You can email me at teri-gonewalkabout2@hotmail.com My blog archives and post labels are way down at the bottom of the page.


Friday, December 11, 2009

Frost Flowers


Driving into town, Himself and I noticed along the road what looked like cotton batting blown up against weeds. A curious thing... that got even more curious as we drove for miles still seeing it. We finally just had to pull over and see what it was.

It was ICE!

Incredible, beautiful ice formations around the base of plants. Wow! Each one was like a delicate glass sculpture. They were so amazing I had to take some photos to share.

When we got back home I searched "frost" and found this in the Wikipedia:

"Frost flowers is the name commonly given to a condition in which thin layers of ice are extruded from long-stemmed plants in autumn or early winter. The thin layers of ice are often formed into exquisite patterns that curl into "petals" that resemble flowers.

The formation of frost flowers, also known as "ice flowers," is apparently dependent on a freezing weather condition occurring when the ground is not already frozen. The sap in the stem of the plants will expand (water expands when frozen), causing long, thin cracks to form along the length of the stem. Water is then drawn through these cracks via capillary action and freezes upon contact with the air. As more water is drawn through the cracks it pushes the thin ice layers further from the stem, causing a thin "petal" to form. In the case of woody plants and (living or dead) tree branches the freezing water is squeezed through the pores of the plant forming long thin strings of ice that look uncannily like hair i.e. "frost beard".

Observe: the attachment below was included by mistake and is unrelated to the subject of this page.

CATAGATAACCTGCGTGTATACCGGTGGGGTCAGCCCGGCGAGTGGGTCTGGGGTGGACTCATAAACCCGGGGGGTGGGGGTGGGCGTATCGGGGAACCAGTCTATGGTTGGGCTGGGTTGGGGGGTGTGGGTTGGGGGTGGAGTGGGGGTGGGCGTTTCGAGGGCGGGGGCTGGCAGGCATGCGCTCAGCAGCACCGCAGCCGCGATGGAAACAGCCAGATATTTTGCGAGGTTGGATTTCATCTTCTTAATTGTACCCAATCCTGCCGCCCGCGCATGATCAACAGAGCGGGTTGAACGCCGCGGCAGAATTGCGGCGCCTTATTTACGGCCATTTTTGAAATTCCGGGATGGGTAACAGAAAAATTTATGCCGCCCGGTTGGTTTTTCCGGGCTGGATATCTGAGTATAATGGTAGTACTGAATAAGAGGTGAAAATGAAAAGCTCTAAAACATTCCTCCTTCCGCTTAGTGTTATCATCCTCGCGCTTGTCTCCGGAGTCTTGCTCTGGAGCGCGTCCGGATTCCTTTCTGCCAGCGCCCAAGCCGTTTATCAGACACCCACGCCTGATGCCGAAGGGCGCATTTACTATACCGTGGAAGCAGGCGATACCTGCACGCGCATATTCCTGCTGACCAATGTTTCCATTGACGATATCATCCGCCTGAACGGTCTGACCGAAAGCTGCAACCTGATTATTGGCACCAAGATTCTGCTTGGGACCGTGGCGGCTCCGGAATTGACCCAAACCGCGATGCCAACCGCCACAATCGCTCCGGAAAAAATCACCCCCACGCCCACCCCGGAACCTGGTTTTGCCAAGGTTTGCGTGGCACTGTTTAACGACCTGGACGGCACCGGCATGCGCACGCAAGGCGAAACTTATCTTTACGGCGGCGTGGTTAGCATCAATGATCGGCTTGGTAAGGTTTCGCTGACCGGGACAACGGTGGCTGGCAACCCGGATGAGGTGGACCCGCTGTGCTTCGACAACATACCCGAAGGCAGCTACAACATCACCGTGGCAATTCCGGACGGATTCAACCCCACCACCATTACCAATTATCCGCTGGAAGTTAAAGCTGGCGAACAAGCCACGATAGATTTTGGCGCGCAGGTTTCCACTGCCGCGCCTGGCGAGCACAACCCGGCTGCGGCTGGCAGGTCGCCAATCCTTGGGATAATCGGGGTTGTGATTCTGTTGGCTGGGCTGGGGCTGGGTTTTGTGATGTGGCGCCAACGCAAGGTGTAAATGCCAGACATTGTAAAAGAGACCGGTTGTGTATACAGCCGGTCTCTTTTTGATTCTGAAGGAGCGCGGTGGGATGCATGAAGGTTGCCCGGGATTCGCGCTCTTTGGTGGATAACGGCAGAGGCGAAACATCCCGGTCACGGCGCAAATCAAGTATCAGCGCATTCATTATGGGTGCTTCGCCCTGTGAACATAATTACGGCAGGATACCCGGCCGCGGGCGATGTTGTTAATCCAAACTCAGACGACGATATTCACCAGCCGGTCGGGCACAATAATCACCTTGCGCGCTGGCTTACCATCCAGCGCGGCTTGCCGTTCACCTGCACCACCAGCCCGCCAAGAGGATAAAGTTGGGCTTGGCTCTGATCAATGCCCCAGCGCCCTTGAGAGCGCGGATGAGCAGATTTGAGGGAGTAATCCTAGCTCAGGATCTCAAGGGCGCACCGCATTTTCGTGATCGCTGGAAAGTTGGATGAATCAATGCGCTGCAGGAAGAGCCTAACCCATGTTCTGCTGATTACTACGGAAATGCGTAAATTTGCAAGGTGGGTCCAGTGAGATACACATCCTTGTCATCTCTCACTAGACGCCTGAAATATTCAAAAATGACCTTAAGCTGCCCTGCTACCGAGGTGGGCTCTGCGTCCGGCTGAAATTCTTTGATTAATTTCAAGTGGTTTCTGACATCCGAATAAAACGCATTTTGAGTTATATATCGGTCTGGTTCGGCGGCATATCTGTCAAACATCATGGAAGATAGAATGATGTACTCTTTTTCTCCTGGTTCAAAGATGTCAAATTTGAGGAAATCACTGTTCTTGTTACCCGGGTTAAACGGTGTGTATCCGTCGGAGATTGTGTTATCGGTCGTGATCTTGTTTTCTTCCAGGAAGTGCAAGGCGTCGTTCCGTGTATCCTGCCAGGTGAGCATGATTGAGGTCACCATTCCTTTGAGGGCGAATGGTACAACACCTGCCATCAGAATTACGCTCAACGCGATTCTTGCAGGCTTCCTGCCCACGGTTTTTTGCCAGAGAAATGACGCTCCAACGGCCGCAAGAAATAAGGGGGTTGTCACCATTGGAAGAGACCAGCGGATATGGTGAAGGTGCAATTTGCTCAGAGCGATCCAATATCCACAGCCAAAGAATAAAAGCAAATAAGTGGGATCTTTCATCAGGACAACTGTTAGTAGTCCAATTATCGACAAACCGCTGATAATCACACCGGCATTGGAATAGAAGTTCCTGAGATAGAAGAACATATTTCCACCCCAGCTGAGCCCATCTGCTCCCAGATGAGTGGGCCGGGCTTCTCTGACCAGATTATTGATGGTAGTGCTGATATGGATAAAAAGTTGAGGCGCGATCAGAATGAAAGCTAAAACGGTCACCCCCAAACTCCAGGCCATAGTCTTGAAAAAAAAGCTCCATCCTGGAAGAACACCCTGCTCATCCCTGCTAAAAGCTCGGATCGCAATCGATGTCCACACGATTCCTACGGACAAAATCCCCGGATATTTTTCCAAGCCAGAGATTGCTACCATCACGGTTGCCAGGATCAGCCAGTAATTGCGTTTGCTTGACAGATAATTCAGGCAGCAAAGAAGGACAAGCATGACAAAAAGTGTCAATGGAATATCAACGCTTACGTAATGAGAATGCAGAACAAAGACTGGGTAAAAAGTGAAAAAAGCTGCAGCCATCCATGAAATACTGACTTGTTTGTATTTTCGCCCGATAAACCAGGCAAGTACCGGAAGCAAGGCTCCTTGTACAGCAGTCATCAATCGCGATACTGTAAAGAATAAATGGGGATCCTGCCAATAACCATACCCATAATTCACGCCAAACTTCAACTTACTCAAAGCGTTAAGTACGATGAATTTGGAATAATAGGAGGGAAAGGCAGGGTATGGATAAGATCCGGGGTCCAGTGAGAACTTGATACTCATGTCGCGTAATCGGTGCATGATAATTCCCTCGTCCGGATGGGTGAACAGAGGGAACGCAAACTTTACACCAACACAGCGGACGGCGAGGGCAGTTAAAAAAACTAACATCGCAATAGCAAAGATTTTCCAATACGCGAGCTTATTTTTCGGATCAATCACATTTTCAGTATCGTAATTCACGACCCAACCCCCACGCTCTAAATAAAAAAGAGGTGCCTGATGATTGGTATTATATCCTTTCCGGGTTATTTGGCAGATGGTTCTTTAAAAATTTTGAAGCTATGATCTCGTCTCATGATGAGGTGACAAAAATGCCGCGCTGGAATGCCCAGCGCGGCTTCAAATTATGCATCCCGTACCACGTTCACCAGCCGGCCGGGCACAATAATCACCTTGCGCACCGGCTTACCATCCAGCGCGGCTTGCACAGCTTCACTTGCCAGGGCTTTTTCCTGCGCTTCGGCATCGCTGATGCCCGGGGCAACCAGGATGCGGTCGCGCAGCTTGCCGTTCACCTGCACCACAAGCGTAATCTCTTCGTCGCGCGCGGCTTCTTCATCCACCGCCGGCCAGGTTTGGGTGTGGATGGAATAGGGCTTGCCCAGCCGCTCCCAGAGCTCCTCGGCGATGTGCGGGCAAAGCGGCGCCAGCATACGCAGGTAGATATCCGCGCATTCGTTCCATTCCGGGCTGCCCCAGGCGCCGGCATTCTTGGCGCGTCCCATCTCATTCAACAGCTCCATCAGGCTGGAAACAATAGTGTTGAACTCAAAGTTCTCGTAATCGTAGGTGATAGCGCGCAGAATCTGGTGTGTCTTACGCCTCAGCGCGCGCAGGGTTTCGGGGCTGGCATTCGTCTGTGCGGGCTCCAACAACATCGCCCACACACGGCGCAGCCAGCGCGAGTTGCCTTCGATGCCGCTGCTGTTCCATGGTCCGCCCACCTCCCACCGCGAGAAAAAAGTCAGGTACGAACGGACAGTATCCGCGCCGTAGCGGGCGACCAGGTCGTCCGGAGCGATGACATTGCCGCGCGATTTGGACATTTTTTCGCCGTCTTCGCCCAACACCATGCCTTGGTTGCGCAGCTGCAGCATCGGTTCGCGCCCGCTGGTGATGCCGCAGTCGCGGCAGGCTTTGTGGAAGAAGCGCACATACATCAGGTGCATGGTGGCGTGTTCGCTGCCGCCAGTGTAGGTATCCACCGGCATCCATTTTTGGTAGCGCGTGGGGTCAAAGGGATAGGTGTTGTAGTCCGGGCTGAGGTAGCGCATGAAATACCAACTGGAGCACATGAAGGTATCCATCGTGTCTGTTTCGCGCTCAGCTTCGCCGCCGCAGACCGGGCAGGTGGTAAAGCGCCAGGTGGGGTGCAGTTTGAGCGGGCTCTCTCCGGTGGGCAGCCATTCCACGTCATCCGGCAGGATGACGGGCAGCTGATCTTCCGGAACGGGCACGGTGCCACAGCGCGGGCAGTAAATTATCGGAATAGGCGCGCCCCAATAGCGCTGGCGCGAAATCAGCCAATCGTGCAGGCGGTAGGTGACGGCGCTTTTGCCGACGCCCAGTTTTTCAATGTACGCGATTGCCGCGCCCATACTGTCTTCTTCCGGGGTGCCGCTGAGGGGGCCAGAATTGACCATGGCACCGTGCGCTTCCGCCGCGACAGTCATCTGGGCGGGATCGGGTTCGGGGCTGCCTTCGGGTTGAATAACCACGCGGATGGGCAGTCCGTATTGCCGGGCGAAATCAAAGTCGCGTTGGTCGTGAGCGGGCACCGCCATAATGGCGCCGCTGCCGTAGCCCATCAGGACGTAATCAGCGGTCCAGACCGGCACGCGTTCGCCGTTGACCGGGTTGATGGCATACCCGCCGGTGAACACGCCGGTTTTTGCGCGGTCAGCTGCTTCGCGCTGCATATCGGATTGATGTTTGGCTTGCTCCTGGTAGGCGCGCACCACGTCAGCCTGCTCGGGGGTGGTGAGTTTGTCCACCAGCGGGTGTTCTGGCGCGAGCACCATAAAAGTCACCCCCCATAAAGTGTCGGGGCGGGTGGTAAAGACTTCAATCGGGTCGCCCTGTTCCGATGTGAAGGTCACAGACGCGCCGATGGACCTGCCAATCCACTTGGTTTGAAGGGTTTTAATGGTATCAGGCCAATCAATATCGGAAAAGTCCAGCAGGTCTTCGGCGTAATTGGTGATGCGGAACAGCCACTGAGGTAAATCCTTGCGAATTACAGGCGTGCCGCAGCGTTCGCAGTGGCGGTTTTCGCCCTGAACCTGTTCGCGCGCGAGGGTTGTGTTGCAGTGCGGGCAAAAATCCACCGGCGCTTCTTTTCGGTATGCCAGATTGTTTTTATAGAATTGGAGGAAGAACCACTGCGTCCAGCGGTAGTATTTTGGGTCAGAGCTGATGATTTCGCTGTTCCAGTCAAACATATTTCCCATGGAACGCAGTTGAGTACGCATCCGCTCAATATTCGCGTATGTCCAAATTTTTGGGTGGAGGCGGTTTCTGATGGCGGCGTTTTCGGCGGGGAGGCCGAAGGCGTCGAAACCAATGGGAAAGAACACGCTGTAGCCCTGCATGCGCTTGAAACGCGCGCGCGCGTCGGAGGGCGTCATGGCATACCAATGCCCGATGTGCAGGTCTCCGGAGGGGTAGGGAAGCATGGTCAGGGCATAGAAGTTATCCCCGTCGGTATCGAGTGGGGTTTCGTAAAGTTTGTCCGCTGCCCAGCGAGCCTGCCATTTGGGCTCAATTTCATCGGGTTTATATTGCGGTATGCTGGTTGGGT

The petals of frost flowers are very delicate and will break when touched. They usually melt or sublimate when exposed to sunlight and are usually visible in the early morning or in shaded areas.

Examples of plants that often form frost flowers are white crownbeard (Verbesina virginica), commonly called frostweed, yellow ironweed (Verbesina alternifolia), and Helianthemum canadense. They have also been observed growing from fallen branches of conifers and contain enough hydraulic power to strip the bark off."













2 comments:

  1. Wow...These frost flowers looks wonderful. I have never seen anything like it. Wish to create a bouquet of ice flower.

    ReplyDelete
  2. Fascinating! Thanks for sharing these beautiful, natural ice sculptures!

    ReplyDelete

Thank you for coming walkabout with me! I enjoy comments and will try to answer questions quickly if I have a way to reply to you. Sorry I've had to put the word verification back on... the spam jerks have been overloading me lately.

However... I don't approve comments whose purpose is to spam. My readers don't deserve such garbage. I also do not allow anonymous comments. If you have something to say, then put your name to it.